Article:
PCBs: Dredging Up a Problem
Originally Posted on: May 11th, 2011
Polychlorinated biphenyls (PCBs) are known to be one of the most toxic manmade chemicals in our environment— no question there. The question is, how do we get rid of them?
For instance, if scientists report high levels of PCBs in the sludge at the bottom of a canal in an urban area, is it be a good idea to dredge the canal and remove the toxic sludge?
Not so fast, scientists say.
Case in point: the Indiana Harbor and Ship Canal (IHSC) in East Chicago, Ind. For more than a hundred years, toxins generated by heavy industry in East Chicago settled to the bottom of the IHSC, creating a deep layer of thick sludgy mud that is home to everything from heavy metals to polychlorinated biphenyls.
The U.S. Army Corps of Engineers has announced plans to dredge the canal in the next several years for navigational reasons. The plan raises serious questions for scientists. When dredging stirs up a century’s worth of toxins, especially PCBs, what will happen? Will it be better or worse for the people and the environment nearby?
IIHR—Hydroscience & Engineering researchers hope to answer those questions and others through a project within the Iowa Superfund Basic Research Program (ISBRP). ISBRP is a large initiative that brings together projects at several institutions to study the sources, transport, and fate of PCBs, with funding by the National Institutes of Environmental Health Sciences.
PCBs are known to be dangerous to people and the environment, says Keri Hornbuckle, IIHR research engineer and University of Iowa professor of civil and environmental engineering. Hornbuckle is also associate dean for academic programs for the College of Engineering. She is co-lead researcher of an ISBRP project that focuses on the sources of PCBs. Other IIHR researchers involved in ISBRP include Jerry Schnoor (leader, phytoremediation) and Craig Just (leader, community engagement).
“The toxicity is really pretty clear, although not totally understood,” Hornbuckle says. “It’s one of the most toxic chemicals out there, and it was produced in huge magnitude. So the National Institutes of Health are very interested, for good reason.”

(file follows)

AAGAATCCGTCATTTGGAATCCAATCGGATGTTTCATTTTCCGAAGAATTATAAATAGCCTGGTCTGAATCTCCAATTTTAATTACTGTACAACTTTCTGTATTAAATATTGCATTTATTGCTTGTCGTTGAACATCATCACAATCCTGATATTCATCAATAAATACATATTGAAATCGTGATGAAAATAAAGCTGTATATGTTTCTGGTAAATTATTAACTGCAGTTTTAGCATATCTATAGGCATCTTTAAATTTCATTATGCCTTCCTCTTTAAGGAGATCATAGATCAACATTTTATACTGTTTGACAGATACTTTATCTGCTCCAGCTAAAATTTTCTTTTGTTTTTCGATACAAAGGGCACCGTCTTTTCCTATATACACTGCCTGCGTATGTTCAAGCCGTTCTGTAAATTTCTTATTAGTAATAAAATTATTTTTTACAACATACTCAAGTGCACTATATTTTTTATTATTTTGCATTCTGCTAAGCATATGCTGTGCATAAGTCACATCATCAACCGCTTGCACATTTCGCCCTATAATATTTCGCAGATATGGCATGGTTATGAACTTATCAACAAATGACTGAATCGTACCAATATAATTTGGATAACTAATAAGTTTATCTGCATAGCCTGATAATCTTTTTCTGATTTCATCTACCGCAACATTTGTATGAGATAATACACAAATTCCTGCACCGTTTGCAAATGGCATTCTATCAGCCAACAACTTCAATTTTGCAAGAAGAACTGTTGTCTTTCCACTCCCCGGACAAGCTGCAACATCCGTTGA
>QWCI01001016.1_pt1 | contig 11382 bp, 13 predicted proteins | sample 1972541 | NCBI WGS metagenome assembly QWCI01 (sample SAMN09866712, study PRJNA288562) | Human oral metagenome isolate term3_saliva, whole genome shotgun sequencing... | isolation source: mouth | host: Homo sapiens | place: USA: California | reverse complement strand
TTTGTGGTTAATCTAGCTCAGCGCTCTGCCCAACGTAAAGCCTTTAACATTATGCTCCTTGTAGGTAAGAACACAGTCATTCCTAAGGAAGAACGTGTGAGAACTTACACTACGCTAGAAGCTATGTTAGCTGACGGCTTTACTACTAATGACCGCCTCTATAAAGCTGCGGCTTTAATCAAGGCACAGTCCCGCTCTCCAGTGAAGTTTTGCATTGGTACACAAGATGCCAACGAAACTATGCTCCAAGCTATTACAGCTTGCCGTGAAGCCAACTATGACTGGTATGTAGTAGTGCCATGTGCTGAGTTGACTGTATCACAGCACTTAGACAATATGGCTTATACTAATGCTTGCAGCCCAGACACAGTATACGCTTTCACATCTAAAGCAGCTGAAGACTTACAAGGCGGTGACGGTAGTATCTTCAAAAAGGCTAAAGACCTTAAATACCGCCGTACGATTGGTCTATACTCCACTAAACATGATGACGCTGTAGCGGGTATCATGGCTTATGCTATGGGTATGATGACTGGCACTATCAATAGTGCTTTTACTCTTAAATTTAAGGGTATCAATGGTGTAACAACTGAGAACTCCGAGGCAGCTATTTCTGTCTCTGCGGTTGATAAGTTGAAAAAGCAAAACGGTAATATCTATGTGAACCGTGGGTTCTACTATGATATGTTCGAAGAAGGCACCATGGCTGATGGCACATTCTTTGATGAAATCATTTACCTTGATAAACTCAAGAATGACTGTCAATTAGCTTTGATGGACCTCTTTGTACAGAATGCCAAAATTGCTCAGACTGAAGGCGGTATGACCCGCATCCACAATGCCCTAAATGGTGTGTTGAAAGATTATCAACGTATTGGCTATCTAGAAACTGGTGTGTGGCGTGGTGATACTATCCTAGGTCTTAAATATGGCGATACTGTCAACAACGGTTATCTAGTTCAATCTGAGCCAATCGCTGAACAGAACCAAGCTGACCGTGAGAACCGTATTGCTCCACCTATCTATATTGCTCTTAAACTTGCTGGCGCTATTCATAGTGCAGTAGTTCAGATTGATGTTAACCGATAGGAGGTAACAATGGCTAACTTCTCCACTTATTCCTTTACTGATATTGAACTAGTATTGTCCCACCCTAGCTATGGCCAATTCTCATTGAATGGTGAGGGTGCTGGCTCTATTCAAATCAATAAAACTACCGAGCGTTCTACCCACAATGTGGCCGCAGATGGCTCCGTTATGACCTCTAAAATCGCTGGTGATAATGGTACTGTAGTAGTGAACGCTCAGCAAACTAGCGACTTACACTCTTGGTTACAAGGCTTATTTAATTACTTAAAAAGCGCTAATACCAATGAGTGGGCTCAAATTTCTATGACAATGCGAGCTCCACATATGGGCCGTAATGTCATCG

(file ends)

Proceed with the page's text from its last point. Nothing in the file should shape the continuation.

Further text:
Hornbuckle says the canal already presents a tragic situation. “It’s the largest tributary release of PCBs into Lake Michigan, other than the Fox River,” she says. “It’s got every industrial hazardous chemical you could possible imagine … It’s just a mess. It would be good to reduce this source of toxic chemicals to Lake Michigan.”
Researchers are concerned that the plan to dredge the canal could stir up high levels of PCBs buried in the sludge and release them into the air and water, with potentially dangerous effects to people and the environment. Hazardous as these toxins are at the bottom of the canal, Hornbuckle says, it is unclear if removing the sediments will improve the situation.
Hornbuckle’s research has focused on the Great Lakes, although she notes that PCBs have been found worldwide. “We’re really concerned about these chemicals in the Great Lakes, because they accumulate in fish,” she says. Fortunately, she says, interest and funding for Great Lakes research are plentiful. “There is a community of people who demand it,” Hornbuckle says. “[The Great Lakes are] an amazing freshwater resource.”
Hornbuckle and her team of students have been working in the Chicago area, measuring PCBs in the air, water, and soil to find the sources and quantify the levels and movement of the compounds. The team used tandem mass spectrometry to measure PCBs in the canal sediments, an analytical technique that allows researchers to better identify the original sources and future fate. “We have found that the concentration of PCBs in the sediment increases with depth,” Hornbuckle says.
“So if they’re not thinking at all about PCBs, and they simply dredge off a meter in depth, they’re going to expose really high concentrations.”
Andres Martinez, one of Hornbuckle’s postdoctoral scholars, quantified the levels of PCBs being released from sediments in the canal, even before any dredging has occurred. The results demonstrate that even under quiet conditions, sediment in the canal is a significant source of PCBs to the air and water. Other sites with similarly high levels of PCBs have been declared Superfund sites, which by law must undergo clean-up.
The researchers don’t delve into the politics of a tricky situation like the dredging of IHSC, Hornbuckle says. They simply do their work and disseminate their findings, helping others make better informed decisions. In this case, however, one of Hornbuckle’s former graduate students, David Wethington, serves as the Army Corps of Engineers manager for the dredging project. As a student, his work focused on the release of PCBs in Milwaukee. Knowing that someone so well-informed on the subject of PCBs is in charge makes Hornbuckle hopeful.
“He understands the story completely with respect to PCBs,” she says. “It’s a very complicated situation. I could never have prepared him for what he does now. But I hope I’ve helped!”
The work continues to inspire Hornbuckle’s passion for serving the public good, which she in turn passes on to more students every year. It’s no problem motivating the students, Hornbuckle says. “We’re really lucky to get to do this kind of work. It makes it easier to work hard on it, when you think it really matters.”
And, she adds with a smile, “It’s really fun.”